The arrival of twin girls born in China, whose genetic make-up was edited while they were embryos using cutting-edge technology, has given birth to ethical qualms and scientific controversies.

To begin with, more than 100 scientists, most of them in China, have condemned the experimental geneticist’s claims.

In an open letter circulating online, the scientists said the use of CRISPR-Cas9 technology to edit the genes of human embryos was risky, unjustified and harmed the reputation and development of the biomedical community in China.

The Southern University of Science and Technology, where He Jiankui holds an associate professorship, said it had been unaware of the research project and that Dr He had been on leave without pay since February.

China’s National Health Commission added that it was ‘highly concerned’ and had ordered provincial health officials ‘to immediately investigate and clarify the matter’.

In videos posted online, Dr He has defended what he claimed to have achieved, saying he had performed the gene editing to help protect the babies from future infection with HIV, the virus that causes AIDS.


According to He, Nana and Lulu were born “normal and healthy”. And while there has been now verification of these claims, the technical details revealed by the researcher have convinced many that we may have entered a new stage of human evolution.

The technology used for this process is called CRISPR-Cas9 and was first described in 2012 and 2013.

CRISPR stands for “clustered regularly interspaced short palindromic repeats.” Those repeats are found in bacteria’s DNA. They are actually copies of small pieces of viruses. Bacteria use them like collections of mug shots to identify bad viruses. Cas9 is an enzyme that can cut apart DNA. Bacteria fight off viruses by sending the Cas9 enzyme to chop up viruses that have a mug shot in the collection.

…This tool can quickly and efficiently tweak almost any gene in any plant or animal. Researchers already have used it to fix genetic diseases in animals, to combat viruses and to sterilize mosquitoes. They have also used it to prepare pig organs for human transplants and to beef up the muscles in beagles.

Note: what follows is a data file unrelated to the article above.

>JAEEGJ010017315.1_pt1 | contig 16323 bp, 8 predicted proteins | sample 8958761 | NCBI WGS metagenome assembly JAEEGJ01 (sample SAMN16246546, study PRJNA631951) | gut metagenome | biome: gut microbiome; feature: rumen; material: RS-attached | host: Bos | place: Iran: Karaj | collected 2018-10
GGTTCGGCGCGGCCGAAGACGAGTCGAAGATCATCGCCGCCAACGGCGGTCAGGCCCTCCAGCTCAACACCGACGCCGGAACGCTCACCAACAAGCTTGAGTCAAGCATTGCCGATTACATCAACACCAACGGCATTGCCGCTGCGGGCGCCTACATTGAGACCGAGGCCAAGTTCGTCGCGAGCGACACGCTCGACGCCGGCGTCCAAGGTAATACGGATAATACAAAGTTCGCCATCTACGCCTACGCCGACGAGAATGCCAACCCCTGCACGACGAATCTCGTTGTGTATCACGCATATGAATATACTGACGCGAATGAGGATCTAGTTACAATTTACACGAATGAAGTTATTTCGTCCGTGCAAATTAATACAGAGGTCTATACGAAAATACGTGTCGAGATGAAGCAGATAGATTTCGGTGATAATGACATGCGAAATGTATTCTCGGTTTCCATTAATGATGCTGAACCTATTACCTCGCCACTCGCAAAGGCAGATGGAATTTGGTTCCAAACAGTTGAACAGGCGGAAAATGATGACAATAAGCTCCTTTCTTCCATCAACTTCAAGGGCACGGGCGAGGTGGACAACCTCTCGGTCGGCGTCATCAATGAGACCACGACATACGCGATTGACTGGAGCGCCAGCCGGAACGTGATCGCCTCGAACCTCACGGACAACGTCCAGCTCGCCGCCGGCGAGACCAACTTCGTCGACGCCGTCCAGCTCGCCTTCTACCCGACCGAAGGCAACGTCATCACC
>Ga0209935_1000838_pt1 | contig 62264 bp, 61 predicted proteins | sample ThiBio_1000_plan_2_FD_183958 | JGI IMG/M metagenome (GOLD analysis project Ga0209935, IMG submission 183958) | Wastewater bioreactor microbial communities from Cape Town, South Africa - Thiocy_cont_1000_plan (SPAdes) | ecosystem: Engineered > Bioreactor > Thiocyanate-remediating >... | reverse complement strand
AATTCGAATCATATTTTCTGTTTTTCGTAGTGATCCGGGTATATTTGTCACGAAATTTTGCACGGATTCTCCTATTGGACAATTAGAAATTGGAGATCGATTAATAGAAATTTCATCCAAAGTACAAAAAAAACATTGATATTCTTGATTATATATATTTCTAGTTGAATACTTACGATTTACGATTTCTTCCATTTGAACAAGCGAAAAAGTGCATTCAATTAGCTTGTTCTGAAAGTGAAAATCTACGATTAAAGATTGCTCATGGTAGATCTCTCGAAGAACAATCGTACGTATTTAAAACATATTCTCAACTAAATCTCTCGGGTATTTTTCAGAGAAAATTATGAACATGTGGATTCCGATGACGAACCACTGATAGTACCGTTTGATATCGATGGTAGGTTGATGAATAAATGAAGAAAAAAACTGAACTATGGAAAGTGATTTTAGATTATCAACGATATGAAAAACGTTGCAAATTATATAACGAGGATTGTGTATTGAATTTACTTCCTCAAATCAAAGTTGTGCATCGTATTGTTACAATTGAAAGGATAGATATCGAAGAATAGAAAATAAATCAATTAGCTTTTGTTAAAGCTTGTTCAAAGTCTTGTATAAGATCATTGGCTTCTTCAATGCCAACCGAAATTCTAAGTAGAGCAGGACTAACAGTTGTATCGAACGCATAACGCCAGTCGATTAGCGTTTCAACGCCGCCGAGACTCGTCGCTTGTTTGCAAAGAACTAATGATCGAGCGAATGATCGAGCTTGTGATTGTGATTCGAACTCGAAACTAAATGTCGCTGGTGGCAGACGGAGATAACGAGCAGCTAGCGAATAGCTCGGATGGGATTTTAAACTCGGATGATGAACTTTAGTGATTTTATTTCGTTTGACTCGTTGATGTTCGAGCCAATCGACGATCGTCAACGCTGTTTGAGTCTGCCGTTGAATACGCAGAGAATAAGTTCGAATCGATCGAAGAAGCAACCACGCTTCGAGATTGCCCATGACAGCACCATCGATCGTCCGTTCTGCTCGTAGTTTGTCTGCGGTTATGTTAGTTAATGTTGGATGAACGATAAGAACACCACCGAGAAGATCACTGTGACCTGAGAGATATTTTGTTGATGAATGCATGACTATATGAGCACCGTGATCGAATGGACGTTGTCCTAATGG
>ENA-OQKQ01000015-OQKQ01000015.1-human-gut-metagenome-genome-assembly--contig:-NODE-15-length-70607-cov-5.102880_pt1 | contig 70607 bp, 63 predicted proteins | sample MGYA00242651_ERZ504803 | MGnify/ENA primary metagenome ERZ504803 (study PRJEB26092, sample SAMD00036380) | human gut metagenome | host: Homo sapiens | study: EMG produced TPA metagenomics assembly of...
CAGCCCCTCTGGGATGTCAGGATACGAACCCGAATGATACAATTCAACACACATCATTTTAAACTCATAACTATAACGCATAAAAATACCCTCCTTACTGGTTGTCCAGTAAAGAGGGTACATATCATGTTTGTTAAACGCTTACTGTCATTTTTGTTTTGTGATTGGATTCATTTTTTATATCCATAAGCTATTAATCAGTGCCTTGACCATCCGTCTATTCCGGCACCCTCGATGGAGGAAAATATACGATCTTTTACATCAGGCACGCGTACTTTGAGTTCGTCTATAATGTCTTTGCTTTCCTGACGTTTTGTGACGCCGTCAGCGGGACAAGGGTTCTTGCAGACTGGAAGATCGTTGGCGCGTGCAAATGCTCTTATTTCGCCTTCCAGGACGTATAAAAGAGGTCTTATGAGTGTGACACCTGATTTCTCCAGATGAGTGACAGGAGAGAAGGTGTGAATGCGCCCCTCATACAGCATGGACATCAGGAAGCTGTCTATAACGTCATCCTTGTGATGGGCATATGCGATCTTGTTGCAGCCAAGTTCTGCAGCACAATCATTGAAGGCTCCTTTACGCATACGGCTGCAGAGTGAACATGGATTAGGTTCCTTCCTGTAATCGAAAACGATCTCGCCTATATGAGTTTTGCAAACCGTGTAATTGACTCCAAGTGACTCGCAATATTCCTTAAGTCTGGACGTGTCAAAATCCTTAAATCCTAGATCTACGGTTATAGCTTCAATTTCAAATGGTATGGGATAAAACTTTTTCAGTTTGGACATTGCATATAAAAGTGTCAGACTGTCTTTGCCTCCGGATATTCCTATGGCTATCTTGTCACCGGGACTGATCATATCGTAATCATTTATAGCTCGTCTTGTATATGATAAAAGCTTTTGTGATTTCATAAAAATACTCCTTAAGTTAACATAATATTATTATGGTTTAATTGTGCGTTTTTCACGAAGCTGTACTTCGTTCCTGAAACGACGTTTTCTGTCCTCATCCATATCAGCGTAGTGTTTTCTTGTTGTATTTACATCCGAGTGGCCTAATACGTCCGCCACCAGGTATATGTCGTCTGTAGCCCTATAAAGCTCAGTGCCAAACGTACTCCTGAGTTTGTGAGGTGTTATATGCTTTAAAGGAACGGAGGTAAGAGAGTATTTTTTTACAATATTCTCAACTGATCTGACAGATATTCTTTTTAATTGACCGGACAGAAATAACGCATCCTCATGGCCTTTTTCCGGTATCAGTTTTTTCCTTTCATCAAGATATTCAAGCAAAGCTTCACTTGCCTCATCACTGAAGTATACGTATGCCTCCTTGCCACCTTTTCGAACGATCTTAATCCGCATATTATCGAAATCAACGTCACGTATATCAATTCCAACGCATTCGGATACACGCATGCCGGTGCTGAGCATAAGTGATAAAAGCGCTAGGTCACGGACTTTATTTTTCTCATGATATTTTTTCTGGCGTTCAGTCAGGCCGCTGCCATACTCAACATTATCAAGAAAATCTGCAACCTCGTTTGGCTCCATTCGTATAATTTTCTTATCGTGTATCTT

Some scientists have already expressed deep concerns about the genes edited by He’s team, particularly regarding unintended consequences.

The stated aim of the project was to make individuals immune to HIV by disabling the gene for a protein called CCR5, which is exploited by the virus. However, disabling this gene does not provide complete protection against HIV and the broader consequences of knocking out this gene – which is involved in immune function – are unclear.

The team began by using the CRISPR gene editing method to disable CCR5 in mice and monkeys, He said, and found no health or behavioural issues. But one of the organisers of the summit, Robin Lovell-Badge of the Francis Crick Institute in London, pointed out that immune genes affect the entire body, and that a different mouse study found that deleting CCR5 improved their cognitive abilities.

“Have you inadvertently caused an enhancement?” Lovell-Badge asked He after the talk. The mouse study needed verification, He replied. “I am against using genome editing for enhancement.”

At the session of the Second International Summit on Human Genome Editing where he announced his results, He indicated more was more gene-edited babies are on the way.

When pressed on the number of implantations that have taken place so far, the scientist disclosed that there is another potential pregnancy involving a gene-edited embryo. He hesitated to answer the question because the pregnancy is in an early stage. His research team has so far injected Crispr systems into 31 embryos that have developed to the blastocyst stage. He said 70 percent of them were successfully edited and await further screening and implantation in five remaining couples. But now that’s all on hold. “The trial is paused due to the current situation,” said He.

Many leading researcher in the audience were upset at the ‘secret research’ and fear a backlash.

After Mr He spoke, David Baltimore, a Nobel laureate from the California Institute of Technology and a leader of the conference, said the scientist’s work “would still be considered irresponsible” because it did not meet criteria many scientists agreed on several years ago before gene editing could be considered.

Mr Baltimore said: “I personally don’t think that it was medically necessary.”

I will simply point out that relying on the Chinese to “play by the rules” is usually not the best option.

Whether He will be deemed a rogue scientist or an historic innovator will depend on many factors, including how healthy and happy Lulu and Nana become.

Legal Insurrection readers interested in understanding the CRISPR process might find this video interesting.


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